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Standardization and validation of Montreal Cognitive Assessment (MoCA) in Moroccan population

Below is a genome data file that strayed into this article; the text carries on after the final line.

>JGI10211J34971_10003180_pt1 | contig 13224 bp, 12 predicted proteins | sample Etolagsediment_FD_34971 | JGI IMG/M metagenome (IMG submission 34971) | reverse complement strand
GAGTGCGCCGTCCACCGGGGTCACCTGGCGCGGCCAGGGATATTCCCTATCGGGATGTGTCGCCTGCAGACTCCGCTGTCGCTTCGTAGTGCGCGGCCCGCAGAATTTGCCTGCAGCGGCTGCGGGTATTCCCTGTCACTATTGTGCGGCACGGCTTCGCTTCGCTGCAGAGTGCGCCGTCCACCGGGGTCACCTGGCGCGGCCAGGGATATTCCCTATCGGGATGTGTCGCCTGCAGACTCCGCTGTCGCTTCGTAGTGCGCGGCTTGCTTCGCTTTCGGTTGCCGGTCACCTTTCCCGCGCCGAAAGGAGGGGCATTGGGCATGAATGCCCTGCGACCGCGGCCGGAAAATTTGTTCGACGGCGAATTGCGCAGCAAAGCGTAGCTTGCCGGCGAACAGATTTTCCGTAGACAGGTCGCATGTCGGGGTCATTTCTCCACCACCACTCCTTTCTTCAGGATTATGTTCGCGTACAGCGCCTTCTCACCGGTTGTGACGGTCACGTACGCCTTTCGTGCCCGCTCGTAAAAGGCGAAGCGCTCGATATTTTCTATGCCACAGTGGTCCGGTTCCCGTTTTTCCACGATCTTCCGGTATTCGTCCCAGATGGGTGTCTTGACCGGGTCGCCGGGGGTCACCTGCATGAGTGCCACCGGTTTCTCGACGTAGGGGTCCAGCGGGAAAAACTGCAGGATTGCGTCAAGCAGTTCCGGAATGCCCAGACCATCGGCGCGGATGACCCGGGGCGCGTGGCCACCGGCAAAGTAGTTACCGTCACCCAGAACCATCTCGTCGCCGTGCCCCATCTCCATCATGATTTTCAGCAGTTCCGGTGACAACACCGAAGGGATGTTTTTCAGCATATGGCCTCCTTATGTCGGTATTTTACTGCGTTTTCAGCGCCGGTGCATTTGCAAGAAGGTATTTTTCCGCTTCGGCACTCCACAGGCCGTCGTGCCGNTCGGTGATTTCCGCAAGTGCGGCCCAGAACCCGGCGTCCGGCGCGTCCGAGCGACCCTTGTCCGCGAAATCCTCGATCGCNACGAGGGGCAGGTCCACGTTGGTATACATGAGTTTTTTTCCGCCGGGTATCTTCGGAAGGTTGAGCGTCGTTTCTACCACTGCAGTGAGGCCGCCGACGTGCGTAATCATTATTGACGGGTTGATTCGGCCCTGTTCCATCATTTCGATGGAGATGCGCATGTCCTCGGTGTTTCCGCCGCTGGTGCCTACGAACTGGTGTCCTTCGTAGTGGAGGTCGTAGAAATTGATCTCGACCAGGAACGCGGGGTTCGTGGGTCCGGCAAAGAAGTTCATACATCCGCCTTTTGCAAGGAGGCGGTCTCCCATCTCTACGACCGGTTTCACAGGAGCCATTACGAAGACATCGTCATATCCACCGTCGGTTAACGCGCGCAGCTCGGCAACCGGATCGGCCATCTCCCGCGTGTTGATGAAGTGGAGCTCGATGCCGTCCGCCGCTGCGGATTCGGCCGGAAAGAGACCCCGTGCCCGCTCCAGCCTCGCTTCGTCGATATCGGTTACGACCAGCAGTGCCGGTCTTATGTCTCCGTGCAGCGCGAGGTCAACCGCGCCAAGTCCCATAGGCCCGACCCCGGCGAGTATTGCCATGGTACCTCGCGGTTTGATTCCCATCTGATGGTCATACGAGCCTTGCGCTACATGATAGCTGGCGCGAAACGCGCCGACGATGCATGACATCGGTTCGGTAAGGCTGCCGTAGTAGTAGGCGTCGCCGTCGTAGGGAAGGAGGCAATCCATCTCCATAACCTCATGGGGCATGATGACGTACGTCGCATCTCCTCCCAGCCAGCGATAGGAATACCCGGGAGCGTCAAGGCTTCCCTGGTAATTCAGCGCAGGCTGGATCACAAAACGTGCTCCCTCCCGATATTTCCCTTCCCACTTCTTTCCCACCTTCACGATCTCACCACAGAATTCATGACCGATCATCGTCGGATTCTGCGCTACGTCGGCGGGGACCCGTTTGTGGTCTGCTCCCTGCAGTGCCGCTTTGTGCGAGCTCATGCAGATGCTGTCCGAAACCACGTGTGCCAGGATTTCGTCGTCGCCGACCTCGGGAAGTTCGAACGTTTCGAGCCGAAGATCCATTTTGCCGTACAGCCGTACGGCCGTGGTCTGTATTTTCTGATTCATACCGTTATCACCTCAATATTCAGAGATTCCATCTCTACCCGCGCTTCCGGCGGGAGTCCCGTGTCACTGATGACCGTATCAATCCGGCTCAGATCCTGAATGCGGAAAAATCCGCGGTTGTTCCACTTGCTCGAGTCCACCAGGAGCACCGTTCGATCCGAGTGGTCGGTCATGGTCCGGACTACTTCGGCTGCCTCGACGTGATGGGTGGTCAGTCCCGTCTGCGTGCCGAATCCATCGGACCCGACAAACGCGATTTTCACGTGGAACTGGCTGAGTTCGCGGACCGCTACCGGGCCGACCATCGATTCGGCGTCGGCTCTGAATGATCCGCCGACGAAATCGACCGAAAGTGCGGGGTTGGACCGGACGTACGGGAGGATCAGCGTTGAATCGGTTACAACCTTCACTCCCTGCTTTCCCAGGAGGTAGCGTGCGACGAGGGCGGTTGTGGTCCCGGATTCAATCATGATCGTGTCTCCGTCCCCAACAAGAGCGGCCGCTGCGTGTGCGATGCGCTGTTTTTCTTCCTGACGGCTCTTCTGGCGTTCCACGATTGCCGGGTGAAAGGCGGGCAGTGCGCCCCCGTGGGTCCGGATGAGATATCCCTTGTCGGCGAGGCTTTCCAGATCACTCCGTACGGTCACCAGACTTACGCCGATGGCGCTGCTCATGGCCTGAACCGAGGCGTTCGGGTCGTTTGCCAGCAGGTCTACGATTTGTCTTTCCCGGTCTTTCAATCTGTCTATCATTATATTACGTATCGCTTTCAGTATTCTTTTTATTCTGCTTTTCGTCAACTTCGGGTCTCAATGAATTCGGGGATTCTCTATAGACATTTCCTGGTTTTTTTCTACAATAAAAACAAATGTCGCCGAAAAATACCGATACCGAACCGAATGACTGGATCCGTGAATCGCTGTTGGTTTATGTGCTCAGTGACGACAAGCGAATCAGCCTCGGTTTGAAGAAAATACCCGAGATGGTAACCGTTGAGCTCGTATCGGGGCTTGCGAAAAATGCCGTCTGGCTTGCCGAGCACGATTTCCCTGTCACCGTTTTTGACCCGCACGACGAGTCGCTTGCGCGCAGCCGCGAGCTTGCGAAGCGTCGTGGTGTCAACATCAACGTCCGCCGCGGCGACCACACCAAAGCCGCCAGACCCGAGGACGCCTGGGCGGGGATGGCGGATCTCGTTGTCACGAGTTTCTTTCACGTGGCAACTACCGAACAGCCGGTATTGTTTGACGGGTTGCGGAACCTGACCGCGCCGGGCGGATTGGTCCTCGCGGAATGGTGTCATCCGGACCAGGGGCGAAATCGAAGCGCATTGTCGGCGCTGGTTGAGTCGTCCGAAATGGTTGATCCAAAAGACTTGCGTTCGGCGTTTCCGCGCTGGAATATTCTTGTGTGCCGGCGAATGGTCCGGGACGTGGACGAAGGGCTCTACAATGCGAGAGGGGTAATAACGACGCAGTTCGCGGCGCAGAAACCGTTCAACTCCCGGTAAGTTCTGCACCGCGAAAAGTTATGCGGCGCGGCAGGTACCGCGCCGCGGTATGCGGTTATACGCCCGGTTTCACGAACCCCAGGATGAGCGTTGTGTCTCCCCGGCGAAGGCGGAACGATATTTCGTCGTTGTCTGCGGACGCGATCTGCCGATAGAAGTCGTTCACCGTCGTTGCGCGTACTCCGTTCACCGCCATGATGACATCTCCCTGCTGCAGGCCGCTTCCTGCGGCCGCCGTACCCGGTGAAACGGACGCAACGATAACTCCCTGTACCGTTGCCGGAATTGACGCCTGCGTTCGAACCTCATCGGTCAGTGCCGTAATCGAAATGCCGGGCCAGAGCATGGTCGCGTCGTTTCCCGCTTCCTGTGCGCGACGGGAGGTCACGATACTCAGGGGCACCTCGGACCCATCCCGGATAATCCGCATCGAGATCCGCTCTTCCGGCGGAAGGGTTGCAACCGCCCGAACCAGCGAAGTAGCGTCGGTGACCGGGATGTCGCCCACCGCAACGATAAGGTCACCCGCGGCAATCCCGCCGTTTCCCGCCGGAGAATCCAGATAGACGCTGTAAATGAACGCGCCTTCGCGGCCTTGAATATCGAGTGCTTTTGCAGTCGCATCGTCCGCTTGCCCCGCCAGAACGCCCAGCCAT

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https://www.eduzhai.net International Journal of Brain and Cognitive Sciences 2019, 8(1): 1-5 DOI: 10.5923/j.ijbcs.20190801.01 Standardization and Validation of Montreal Cognitive Assessment (MoCA) in the Moroccan Population Abdelhak Azdad1,*, Maria Benabdljlil2, Khadija Al Zemmouri3, Mostafa El Alaoui Faris4 1University Mohammed V. Faculty of Medicine and Pharmacy of Rabat, Morocco (Doctoral Student in Clinical Neuropsychology) 2Neurology A and Neuropsychology Department, Rabat Specialty Hospital, Souissi quarter -Rabat, Morocco (Professor of Neurology and Neuropsychology) 3Day Care Center for Alzheimer Patients. Nahda 2 quarter -Rabat, Morocco (Professor of Neurology) 4Day Care Center for Alzheimer Patients. Nahda 2 quarter -Rabat, Morocco (Professor of Neurology and Neuropsychology and Director of the Center) Abstract Background: The Montreal Cognitive Assessment (MoCA) is a cognitive screening test designed to assist health professionals in the detection of mild cognitive impairment and Alzheimer's disease (AD). Objectives: The aim of our work was to perform the adaptation and standardization of the MoCA in the Moroccan population, taking into account its different demographic characteristics, i.e., age, gender and education level. The second aim was to evaluate the predictive validity of the test in Moroccan patients with Alzheimer’s disease. Patients and Methods / Material and Methods: First we administered the MoCA-ma to 120 normal participants (60 men and 60 women). All the participants can read and speak Arabic, they had no neurological, neuropsychological, psychiatric or toxic history and they had a preserved cognitive functioning. Subjects were categorized according to age and educational level. Secondly, we administered the MoCA-ma and the Mini-Mental State Examination (MMSE-ma) to 40 healthy controls and 40 subjects fulfilling diagnostic criteria for AD. All the patients diagnosed as having AD underwent complete neurologic and somatic clinical examination, usual laboratory testing and MRI. Results: The MoCA-ma norms were established considering significant influential factors. Indeed, the normative data in this version have shown that performance of normal participants depend mainly on age and level of education while gender had no significant influence. The results of validation showed that the MoCA-ma was sensitive enough to detect cognitive impairment in subjects with AD. Conclusion: The standardization and validation of the Arabic version of the MoCA-ma provides to physicians an useful brief cognitive screening tool for the detection of AD in the Arabic countries. Keywords MoCA-ma, MMSE-ma, Alzheimer's disease, Adaptation, Standardization, Validation, Moroccan population 1. Introduction Normal aging, mild cognitive impairment (MCI) and dementia represent a continuum of cognitive states in the elderly individuals. Identification of the prodromal phase of Alzheimer's disease (AD) is very important, because it can lead to early therapeutic intervention (medication and cognitive treatment). However, commonly used instruments, such as the Mini Mental State Examination (MMSE) [1], are not sensitive enough to detect an eventual early cognitive impairment. In this perspective the Montreal Cognitive Assessment (MoCA), which was published in 2005 by Nasreddine ZS [2], * Corresponding author: abdelhak.azdad@hotmail.fr (Abdelhak Azdad) Published online at https://www.eduzhai.net Copyright © 2019 The Author(s). Published by Scientific & Academic Publishing This work is licensed under the Creative Commons Attribution International License (CC BY). http://creativecommons.org/licenses/by/4.0/ was specially developed and designed to assist health professionals in the detection of mild cognitive impairment and Alzheimer's disease. It (administered approximately in 10 to 15 minutes) allows a comprehensive assessment of major cognitive domains: short-term memory, visuospatial abilities, executive functions, attention, concentration, working memory, language and orientation in time and space. The MoCA has been adapted to different languages and validated in many countries [3-14]. In our context, the first aim of the present work was to perform the adaptation and standardization of the MoCA in the Moroccan population, taking into account its different demographic characteristics, i.e., age, gender and education level. The second aim was to evaluate the predictive validity of the test in Moroccan patients with Alzheimer’s disease (AD). 2 Abdelhak Azdad et al.: Standardization and Validation of Montreal Cognitive Assessment (MoCA) in the Moroccan Population 2. Materials and Methods 2.1. Translation of MoCA in Moroccan Dialect The original version of MoCA was initially translated in Moroccan dialect. Its final version (MoCA-ma) used in this study contained some cultural and linguistic changes for developing better cultural and language compatibility:  Item 1 (Visuospatial/Executive Functions): Arabic alphabets were used for alternating Trail-making Test Part B and the number of steps required for completion of task was retained.  Item 2 (Memory): The five English words are replaced with five arabic words (‫ وﺟﮫ‬-‫ ﻗﻄﻦ‬- ‫ ﯾﺎﺳﻤﯿﻦ‬-‫ ﻣﺴﺠﺪ‬-‫)أﺣﻤﺮ‬ to reflect local familiarity.  Item 3 (Attention): for auditory vigilance part Arabic alphabet were recruited with identical response order and character number to original English test.  Item 4 (Language-sentence repetition): The two sentences of the original version were replaced by two sentences in Arabic dialect to reflect local familiarity.  Item 5 (Language-verbal fluency): We chose the letter (‫ )ب‬for the subtest of the Phonemic letter fluency.  Item 6 (Abstraction): The four English words are replaced with four Arabic words (‫ ﺳﺎﻋﺔ‬- ‫ ﻣﺴﻄﺮة‬- ‫ دراﺟﺔ‬‫ )ﻗﻄﺎر‬to reflect local familiarity. Furthermore, one point was added to the total MoCA-ma score if the subject had 12 or less years of formal education, as suggested in Nasreddin’s original study [2]. All the patients diagnosed as having AD underwent complete neurologic and somatic clinical examination, usual laboratory testing and MRI. All participants were aged 47 years and over and were recruited from among elderly outpatients registered at Rabat Specialty Hospital and community residents in Morocco. Information sheet and verbal explanation were given before individual verbal informed consent was obtained from all participants. Table 1. Description of the standardization population of the MoCA-ma: Distribution of subjects by age group, gender and educational level Age group 18-39 years 40-59 years 60-69 years 70 years and over Education level 3-6 years 7-10 years +11 years 3-6 years 7-10 years +11 years 3-6 years 7-10 years +11 years 3-6 years 7-10 years +11 years Total Men 5 5 5 5 5 5 5 5 5 5 5 5 60 Women 5 5 5 5 5 5 5 5 5 5 5 5 60 2.2. Pilot Study The Moroccan version of MoCA (MoCA-ma) was initially tested on 25 healthy persons with intact cognition and no underlying disease. Preliminary results showed good internal consistency. No difficulties were encountered during the testing and subjects gave favourable feed-back when questioned regarding comprehension and ease of the questionnaire. 2.3. Study Population First, we administered the MoCA-ma to 120 normal participants (60 men and 60 women). All the participants can read and speak Arabic, they had no neurological, neuropsychological, psychiatric or toxic history and they had a preserved cognitive functioning. Subjects, described in the table below (Table 1) were categorized according to age group, gender and educational level. Secondly, we administered the MoCA-ma and the Moroccan version of the Mini-Mental State Examination (MMSE-ma) to 40 normal elderly controls (NC) and 40 subjects with a diagnosis of probable Alzheimer’s disease (AD) meeting the Diagnostic and Statistical Manual of Mental Disorders, Fifth Edition, criteria [16] and the National Institute of Neurological and Communicative Disorders and Stroke/Alzheimer’s Disease and Related Disorders Association criteria [17]. 2.4. Statistical Analysis The Statistical Package for Social Sciences (SPSS) software version 22.0 was used for the data analyses. Normative data of MoCA-ma test are provided corrected for gender, age group and education level. MoCA-ma and MMSE-ma scores for each of the two groups (AD and NC) were compared by analysis of covariance (ANCOVA) (with Bonferroni adjustment for multiple testing). Differences between groups regarding demographic variables (age and education level) were investigated using Levene’s test and U de Mann-Whitney value, depending on the measurement of variables. Sensitivities and specificities were measured at threshold scores. P values below 0.05 were considered statistically significant throughout the analysis. 3. Results The MoCA-ma norms were established considering significant influential factors. Indeed, the normative data in this version have shown that performance of normal participants depend mainly on age (Figure 1) and education level (Figure 2) while gender (Table 2) had no significant influence. International Journal of Brain and Cognitive Sciences 2019, 8(1): 1-5 3 Figure 1. The results of averages MoCA-ma total scores by age group Figure 2. The results of averages MoCA-ma total scores by education level Table 2. The results of averages MoCA-ma total scores by gender Gender Men Women Averages MoCA-ma total scores 27,59 27,62 The validation study participants comprised 80 elderly persons: 40 with AD and 40 NC. Mean ages, sex ratios, and number of education years were similar in the two groups. Average MMSE-ma scores of all two groups (Table 3 and Table 4) differed significantly from each other (U de Mann-Whitney 92,000, P,0001). Average MoCA-ma scores also differed significantly between the two groups (U de Mann-Whitney 18,000, P,0001) and remained significant after controlling for the effects of age and level of education (analysis of covariance F 174,436, P.0001). As seen in Table 5, the differences between the groups were much more pronounced using the MoCA-ma than the MMSE-ma, and the correlation between the MoCA-ma and the MMSE-ma was high (F (47.389), P .0001) (Table 6). Sensitivity and specificity were determined for patients AD and NC. Cutoff points with sensitivity and specificity levels are presented in Table 7. Table 3. Mean Scores of MMSE-ma and MoCA-ma NC and AD Groups MMSE-ma scores MoCA-ma scores AD, Mean + SD 21,700 (5,2876) 16,950 (5,3106) NC, Mean + SD 28,900 (1,3166) 28,475 (1,5019) Table 4. Comparison between NC and AD Groups MMSE-ma MOCA-ma NC 28,900a 58,20* 28,475a 60,05* AD 21,700a 22,80* 16,950a 20,95* U de Mann-Whitney 92,000 18,000 ᵃ Average score * Average rank ** Threshold of significance at 0.05 P** <0,0001 <0,0001 4 Abdelhak Azdad et al.: Standardization and Validation of Montreal Cognitive Assessment (MoCA) in the Moroccan Population Table 5. Analysis of covariance (ANCOVA) Sum of squares ddl Intergroup 1036,800 1 MMSE-ma Intragroup 1158,000 78 Total 2194,800 79 Intergroup 2656,513 1 MOCA-ma Intragroup 1187,875 78 Total 3844,388 79 Average square F Sig. 1036,800 69,836 ,000 14,846 2656,513 15,229 174,436 ,000 MMSE-ma Table 6. Variance homogeneity test Based on the average Based on the median Levene’s test 47,389 42,009 ddl1 ddl2 Sig. 1 78 ,000 781 78 ,000 Table 7. Computed Cutoff Points of MoCA-ma and MMSE-ma Scores, Sensitivity and Specificity Levels for the identification of AD AD vs NC MoCA-ma Cutoff Scores 26 25 24 23/22 21 20 19 Sensitivity MoCA-ma MMSE-ma 97.5 % 85 % 95 % 72.5 % 92.5 % 62.5 % 87.5 % 55 % 82.5 % 42.5 % 77.5 % 50 % 65 % 30 % Specificity MoCA-ma MMS-ma 85 % 70 % 97.5 % 72.5 % 100 % 100 % 100 % 100 % 100 % 100 % 100 % 100 % 100 % 100 % 4. Discussion As compared with a literature review, our results presented in the present study corroborate the results of Nasreddine ZS [2, 3], Rosdinom Razali [4], Memoria CM [5], Michal Lifshitz [6], Jihui Lu [7], Karunaratne S [8], Freitas S [9], Selekler K [12], Rahman TT [13] and Lee JY [14]. Indeed, the higher is the level of education more the performance of the general intellectual efficiency, evaluated by MoCA-ma, is better; on the contrary, the performance decreases with age. However, sex had no relevant influence on the performance of our participants; the same conclusion is found in the literature. In summary, for the standardization of MoCA-ma, we can conclude that the performance of normal participants depend mainly on age and level of education. A cutoff of 26 in MoCA-ma (scores of 25 or below indicate impairment) yielded the best balance between sensitivity and specificity for the AD groups. In addition, the specificity of the MoCA-ma to exclude elderly normal controls was excellent (85%), although slightly lower than the MMSE-ma (70%). More important, the MoCA-ma’s sensitivity in detecting AD was excellent (97.5%), and it was considerably more sensitive than was the MMSE-ma (85%) (table 7). On the other hand, this study showed a significant positive correlation between MoCA-ma and MMSE-ma scores with a Pearson correlation coefficient of 0.890 (p b 0.001). This positive linear relationship between MOCA-ma and MMSE-ma scores was comparable to those reported by the original author of MoCA, which obtained high correlation between both tools with correlation coefficient of 0.87 (p b 0.001) [2]. There are several features in MoCA-ma’s design that likely explain its superior sensitivity for detecting AD. The MoCA-ma’s memory testing involves more words, fewer learning trials, and a longer delay before recall than the MMSE-ma. Executive functions, higher-level language abilities, and complex visuo-spatial processing can also be mildly impaired in AD participants and are assessed by the MoCA-ma with more numerous and demanding tasks than the MMSE-ma. Some limitations of this study should be mentioned. First, we could not apply the MoCA-ma to illiterate subjects because some of the MoCA-ma sub-tests (ie, the trail-making B task, the clock drawing task, and the sustained attention task) require literacy. Second, the number of participants in the validation study was relatively small. 5. Conclusions and Recommendations The standardization and validation of the Arabic version of the MoCA-ma provide to physicians an useful brief cognitive screening tool for the detection of AD in the Arabic countries. It has a high sensitivity rate and is valid as a single International Journal of Brain and Cognitive Sciences 2019, 8(1): 1-5 5 screening instrument for this condition. In the future, it is recommended that the MoCA-ma be tested for its reliability and validity in a population already prediagnosed as having Mild Cognitive Impairment (MCI) using more strict diagnostic criteria and neuropsychological tests. A cut-off score for MoCA-ma should be determined for it to have high sensitivity and specificity as a screening instrument for MCI. Chinese Elderly Individuals: A Population-Based Study. Journal of Geriatric Psychiatry and Neurology. 2011; 24(4): 184-190. [8] Karunaratne S, Hanwella R & de Silva V. Validation of the Sinhala version of the Montreal Cognitive Assessment in screening for dementia. Ceylon Med J. 2011; 56(4): 147-153. [9] Freitas S, Simoes MR, Alves L, Santana I. Montreal cognitive assessment (MoCA): normative study for the Portuguese population. J Clin Exp Neuropsychol. 2011; 33(9): 989-996. ACKNOWLEDGEMENTS The authors are grateful to all subjects who participated in this study. [10] Thissen AJ, van Bergen F, de Jonghe JF, Kessels RP, Dautzenberg PL. Applicability and validity of the Dutch version of the Montreal Cognitive Assessment (MoCA-d) in diagnosing MCI. [Article in Dutch]. Tijdschr Gerontol Geriatr. 2010; 41(6): 231-240. 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